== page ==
A musical voice


Naomi Ayala’s observations of marginal lives reveal sadness and stillness, yet through poetry gain optimism


This Side of Early
Naomi Ayala
2008, Curbstone Press
63 pages

Reviewed by Georgina Jiménez

NAOMI AYALA’S poetry seems to come from the heart, in her case, that of a Puerto Rican woman looking at life in an emotionally distant land.

From her resurrection of past voices in “You in the Me of I”, her observations of marginal lives reveal sadness and stillness yet through poetry gain a glimpse of optimism, peace, and even musicality.

“Ironing” is a flat, narrative depiction of the 25-cents-a-piece chore of earning a living from doing the clothing, but has a rhythm that belies and rises above the mundane subject matter.

I was happy to coast
the heavy steamless iron
across the white
cotton of Social Fridays…

Ayala’s “In Adams Morgan, Two Years of Neighbourhood-Wide Reconstruction Come to a Halt for the Night” explores the impact of development on ordinary people:

We should be glad –
some people tell us –
life is precious, move on.
Other say poverty
is redemption: leave.
And waiting to wake
we stir all night. We pray.
Our father, god
of the cupboard and the ladle,
redeem us.

In the series called “Saved”, Ayala’s curiosity progresses to a more universal and spiritual perspective, which is crowned by the verses in the “Perfection” chapter, influenced by an earthy cosmology. In “Walking”, she writes:

I woke up a Bodhisattva
in the rain today –
meant to return to places
I have left screaming.

A good example of Ayala’s implicit solidarity with her own gender – no matter what the barriers of culture and language – is “Interiors”. She writes:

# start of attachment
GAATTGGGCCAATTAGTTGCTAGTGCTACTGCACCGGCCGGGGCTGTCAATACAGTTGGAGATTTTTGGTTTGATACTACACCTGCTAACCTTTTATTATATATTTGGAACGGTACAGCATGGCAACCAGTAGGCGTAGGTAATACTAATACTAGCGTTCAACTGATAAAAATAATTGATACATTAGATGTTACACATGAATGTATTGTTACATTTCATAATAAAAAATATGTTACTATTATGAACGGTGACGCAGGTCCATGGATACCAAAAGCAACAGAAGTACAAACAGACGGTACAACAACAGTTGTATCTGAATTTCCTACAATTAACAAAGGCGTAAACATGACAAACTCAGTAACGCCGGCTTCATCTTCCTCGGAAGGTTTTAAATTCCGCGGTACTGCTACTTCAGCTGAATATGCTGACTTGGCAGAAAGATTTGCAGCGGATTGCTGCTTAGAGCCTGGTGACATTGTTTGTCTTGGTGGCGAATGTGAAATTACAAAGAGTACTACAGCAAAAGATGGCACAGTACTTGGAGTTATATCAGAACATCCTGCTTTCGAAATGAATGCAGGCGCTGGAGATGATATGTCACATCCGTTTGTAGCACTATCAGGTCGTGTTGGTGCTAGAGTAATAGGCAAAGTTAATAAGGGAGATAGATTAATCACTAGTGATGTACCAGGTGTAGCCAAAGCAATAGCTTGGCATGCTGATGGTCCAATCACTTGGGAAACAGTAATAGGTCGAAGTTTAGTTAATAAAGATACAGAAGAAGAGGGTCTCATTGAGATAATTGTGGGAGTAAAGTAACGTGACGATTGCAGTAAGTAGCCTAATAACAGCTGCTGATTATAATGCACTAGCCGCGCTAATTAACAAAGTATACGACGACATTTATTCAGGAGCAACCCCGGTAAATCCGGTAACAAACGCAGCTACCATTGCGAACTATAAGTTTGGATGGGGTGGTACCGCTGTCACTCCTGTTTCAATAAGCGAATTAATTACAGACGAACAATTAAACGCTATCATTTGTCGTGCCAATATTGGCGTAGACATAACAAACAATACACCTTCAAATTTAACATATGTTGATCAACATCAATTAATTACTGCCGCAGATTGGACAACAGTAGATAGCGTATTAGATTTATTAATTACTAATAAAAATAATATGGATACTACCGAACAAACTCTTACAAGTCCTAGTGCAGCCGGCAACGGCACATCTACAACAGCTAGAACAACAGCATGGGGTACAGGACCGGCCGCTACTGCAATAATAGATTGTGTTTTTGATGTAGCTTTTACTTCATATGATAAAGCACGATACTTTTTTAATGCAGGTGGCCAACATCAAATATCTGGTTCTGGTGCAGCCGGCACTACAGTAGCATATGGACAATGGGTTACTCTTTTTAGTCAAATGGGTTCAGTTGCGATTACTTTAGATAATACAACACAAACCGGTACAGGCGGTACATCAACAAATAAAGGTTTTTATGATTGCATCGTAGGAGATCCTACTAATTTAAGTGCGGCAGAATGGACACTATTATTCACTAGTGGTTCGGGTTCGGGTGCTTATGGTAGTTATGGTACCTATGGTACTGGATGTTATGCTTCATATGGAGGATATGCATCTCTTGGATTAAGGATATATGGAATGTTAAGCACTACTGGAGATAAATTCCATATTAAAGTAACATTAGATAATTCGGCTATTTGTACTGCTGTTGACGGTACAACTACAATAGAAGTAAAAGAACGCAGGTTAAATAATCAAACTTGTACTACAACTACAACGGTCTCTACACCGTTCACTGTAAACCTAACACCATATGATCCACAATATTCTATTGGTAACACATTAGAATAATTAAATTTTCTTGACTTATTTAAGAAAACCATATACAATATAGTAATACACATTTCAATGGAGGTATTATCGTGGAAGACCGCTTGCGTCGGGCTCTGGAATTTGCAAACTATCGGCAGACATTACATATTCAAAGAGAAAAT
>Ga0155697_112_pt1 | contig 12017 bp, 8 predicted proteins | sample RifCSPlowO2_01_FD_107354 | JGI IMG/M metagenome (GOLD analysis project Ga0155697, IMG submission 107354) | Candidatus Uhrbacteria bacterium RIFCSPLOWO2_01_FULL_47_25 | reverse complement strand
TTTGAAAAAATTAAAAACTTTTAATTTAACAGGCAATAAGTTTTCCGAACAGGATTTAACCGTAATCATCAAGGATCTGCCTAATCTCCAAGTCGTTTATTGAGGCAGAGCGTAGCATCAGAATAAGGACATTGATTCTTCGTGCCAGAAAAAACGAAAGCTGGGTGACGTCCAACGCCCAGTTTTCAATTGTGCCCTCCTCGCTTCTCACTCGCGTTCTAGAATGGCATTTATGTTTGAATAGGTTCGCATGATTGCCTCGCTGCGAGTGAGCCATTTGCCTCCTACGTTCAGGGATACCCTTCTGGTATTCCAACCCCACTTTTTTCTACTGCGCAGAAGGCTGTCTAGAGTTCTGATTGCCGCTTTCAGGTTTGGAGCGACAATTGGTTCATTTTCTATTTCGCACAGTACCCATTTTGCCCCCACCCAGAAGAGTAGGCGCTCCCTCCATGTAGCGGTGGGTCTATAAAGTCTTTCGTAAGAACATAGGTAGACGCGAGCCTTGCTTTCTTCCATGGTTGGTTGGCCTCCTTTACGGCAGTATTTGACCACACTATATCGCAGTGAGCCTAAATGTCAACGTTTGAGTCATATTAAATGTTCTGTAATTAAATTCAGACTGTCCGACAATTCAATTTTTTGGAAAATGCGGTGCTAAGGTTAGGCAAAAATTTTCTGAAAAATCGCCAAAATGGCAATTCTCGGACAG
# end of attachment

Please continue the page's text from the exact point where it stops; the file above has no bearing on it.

A woman dreams a dream,
not her life,
but often lives there.

But this empathy is not exclusive, and her eyes also come to rest on children as victims of war, and nature and life in the city as victims of urbanization.

Ayala’s lyricism exhibits a revelatory range of voices sharing a harmonious and gilded quality.

But one might say that her life is more poetic than this book, as her commitment to Hispanic education centred on self-reliance is a lifelong passion.

Until recently she co-ordinated the curriculum and instruction at the National Council of La Raza’s Center for Community Educational Excellence, and was programme director for Celebra la Ciencia: The Hispanic Community Science Festivals Project of the Self Reliance Foundation and the Hispanic Radio Network. Ayala is also a member of the board of directors of Teaching for Change, and is an adviser on its Teaching for Equity panel.

Her poetry has appeared in numerous journals and anthologies around the US and has featured in the award-winning Beltway Poetry Quarterly of Washington, DC.

Georgina Jiménez is a freelance Mexican writer

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